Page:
Future Directions: Analyzing Health Disparities Related to Maternal Hypertensive Disorders

Margaret Harris, Colette Henke, Mary Hearst, Katherine Campbell

Research output: Contribution to journalReview articlepeer-review

13 Scopus citations

Abstract

Hypertensive disorders of pregnancy complicate up to 10% of pregnancies worldwide, constituting one of the most significant causes of maternal morbidity and mortality. Hypertensive disorders, specifically gestational hypertension, chronic hypertension, and preeclampsia, throughout pregnancy are contributors to the top causes of maternal mortality in the United States. Diagnosis of hypertensive disorders throughout pregnancy is challenging, with many disorders often remaining unrecognized or poorly managed during and after pregnancy. Moreover, the research has identified a strong link between the prevalence of maternal hypertensive disorders and racial and ethnic disparities. Factors that influence the prevalence of maternal hypertensive disorders among racially and ethnically diverse women include maternal age, level of education, United States-born status, nonmetropolitan residence, prepregnancy obesity, excess weight gain during pregnancy, and gestational diabetes. Examination of the factors that increase the risk for maternal hypertensive disorders along with the current interventions utilized to manage hypertensive disorders will assist in the identification of gaps in prevention and treatment strategies and implications for future practice. Specific focus will be placed on disparities among racially and ethnically diverse women that increase the risk for maternal hypertensive disorders. This review will serve to promote the development of interventions and strategies that better address and prevent hypertensive disorders throughout a pregnant woman's continuum of care.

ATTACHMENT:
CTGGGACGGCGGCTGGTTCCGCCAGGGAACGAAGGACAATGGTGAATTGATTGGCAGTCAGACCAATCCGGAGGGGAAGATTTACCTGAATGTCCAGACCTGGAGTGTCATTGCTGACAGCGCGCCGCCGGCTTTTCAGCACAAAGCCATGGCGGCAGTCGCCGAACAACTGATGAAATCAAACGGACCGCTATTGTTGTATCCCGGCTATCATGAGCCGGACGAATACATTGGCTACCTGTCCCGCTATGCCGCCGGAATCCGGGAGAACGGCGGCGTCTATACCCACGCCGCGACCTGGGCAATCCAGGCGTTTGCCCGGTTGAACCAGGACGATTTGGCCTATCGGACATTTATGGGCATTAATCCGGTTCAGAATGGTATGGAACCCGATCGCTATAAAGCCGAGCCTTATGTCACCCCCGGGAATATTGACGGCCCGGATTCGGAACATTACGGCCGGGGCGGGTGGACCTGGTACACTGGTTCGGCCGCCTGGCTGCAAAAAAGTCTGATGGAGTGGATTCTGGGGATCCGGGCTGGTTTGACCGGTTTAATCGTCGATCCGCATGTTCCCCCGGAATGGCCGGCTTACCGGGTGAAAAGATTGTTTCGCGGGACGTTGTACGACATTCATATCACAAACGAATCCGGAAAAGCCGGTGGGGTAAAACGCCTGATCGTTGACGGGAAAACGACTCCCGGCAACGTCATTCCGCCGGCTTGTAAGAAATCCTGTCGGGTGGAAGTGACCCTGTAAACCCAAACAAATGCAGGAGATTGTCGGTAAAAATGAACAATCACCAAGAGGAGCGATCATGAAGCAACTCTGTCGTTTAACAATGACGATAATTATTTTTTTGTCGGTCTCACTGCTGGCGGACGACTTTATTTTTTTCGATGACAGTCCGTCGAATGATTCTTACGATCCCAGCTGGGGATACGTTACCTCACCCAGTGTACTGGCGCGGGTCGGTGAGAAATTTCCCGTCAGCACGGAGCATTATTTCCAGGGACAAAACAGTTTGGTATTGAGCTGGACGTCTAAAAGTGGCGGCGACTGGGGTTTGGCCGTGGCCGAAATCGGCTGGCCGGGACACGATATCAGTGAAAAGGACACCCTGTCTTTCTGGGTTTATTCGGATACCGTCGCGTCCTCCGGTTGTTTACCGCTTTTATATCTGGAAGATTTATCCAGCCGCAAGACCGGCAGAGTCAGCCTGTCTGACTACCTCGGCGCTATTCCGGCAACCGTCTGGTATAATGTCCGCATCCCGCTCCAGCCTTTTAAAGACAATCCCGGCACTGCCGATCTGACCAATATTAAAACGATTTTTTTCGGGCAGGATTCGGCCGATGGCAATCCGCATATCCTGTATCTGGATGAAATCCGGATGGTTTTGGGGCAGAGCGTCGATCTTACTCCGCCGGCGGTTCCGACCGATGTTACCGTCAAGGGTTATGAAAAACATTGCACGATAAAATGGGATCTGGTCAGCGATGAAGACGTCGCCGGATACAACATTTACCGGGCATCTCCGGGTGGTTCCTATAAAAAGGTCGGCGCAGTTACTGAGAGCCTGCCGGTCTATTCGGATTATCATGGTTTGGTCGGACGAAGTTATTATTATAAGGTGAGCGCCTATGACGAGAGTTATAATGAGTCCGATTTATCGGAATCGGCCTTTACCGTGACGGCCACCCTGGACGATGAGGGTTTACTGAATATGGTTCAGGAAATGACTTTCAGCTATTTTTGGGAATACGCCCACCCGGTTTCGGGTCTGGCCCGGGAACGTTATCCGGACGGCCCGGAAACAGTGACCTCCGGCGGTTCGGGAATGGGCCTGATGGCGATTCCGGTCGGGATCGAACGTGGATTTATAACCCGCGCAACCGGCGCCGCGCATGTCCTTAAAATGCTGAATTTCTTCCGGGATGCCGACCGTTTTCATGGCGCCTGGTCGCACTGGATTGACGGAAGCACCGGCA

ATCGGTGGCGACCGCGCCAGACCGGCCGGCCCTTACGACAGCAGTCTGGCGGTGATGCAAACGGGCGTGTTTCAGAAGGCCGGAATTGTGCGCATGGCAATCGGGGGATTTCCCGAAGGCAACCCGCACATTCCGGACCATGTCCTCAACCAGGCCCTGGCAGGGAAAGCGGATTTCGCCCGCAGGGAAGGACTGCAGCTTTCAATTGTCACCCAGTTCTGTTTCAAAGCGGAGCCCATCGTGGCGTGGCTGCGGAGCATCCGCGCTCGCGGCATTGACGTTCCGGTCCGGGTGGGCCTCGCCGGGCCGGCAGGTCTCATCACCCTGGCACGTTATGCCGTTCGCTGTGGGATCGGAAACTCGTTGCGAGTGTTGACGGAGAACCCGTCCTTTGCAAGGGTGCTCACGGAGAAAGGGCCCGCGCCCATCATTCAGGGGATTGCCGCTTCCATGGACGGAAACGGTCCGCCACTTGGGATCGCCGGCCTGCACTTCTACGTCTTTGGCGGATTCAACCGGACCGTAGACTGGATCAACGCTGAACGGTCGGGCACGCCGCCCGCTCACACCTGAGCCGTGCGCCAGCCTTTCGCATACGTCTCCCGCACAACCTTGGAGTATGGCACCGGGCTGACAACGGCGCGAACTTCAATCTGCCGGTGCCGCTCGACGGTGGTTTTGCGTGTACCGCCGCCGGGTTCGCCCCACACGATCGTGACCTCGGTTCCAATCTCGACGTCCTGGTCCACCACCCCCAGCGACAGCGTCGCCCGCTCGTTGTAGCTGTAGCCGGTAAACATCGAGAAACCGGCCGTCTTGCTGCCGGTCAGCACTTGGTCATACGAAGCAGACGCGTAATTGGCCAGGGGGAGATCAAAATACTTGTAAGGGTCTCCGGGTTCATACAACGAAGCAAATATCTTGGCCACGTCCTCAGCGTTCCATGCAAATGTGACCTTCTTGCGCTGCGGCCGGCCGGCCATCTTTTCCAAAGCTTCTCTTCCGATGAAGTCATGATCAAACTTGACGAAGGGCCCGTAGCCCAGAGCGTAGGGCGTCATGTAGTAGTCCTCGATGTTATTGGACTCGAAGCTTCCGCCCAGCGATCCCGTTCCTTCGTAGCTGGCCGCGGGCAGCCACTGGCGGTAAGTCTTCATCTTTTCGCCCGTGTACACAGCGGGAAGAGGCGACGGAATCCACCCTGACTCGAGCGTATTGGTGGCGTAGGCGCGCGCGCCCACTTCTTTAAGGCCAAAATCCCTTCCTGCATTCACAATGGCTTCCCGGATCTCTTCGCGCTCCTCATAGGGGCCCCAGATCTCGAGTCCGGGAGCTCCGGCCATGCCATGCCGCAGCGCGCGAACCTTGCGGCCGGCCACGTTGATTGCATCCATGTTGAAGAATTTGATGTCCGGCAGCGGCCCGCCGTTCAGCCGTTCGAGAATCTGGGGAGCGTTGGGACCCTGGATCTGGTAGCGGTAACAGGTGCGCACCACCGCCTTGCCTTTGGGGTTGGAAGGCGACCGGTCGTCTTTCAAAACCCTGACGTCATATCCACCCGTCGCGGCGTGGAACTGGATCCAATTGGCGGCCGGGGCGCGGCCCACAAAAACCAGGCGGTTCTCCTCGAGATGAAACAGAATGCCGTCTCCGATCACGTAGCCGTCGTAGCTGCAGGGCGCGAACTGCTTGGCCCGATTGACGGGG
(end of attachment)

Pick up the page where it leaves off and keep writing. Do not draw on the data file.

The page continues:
Original languageEnglish (US)
Article number7864816
JournalJournal of Pregnancy
Volume2020
DOIs
StatePublished - 2020
Externally publishedYes

Bibliographical note

Publisher Copyright:
© 2020 Margaret Harris et al.

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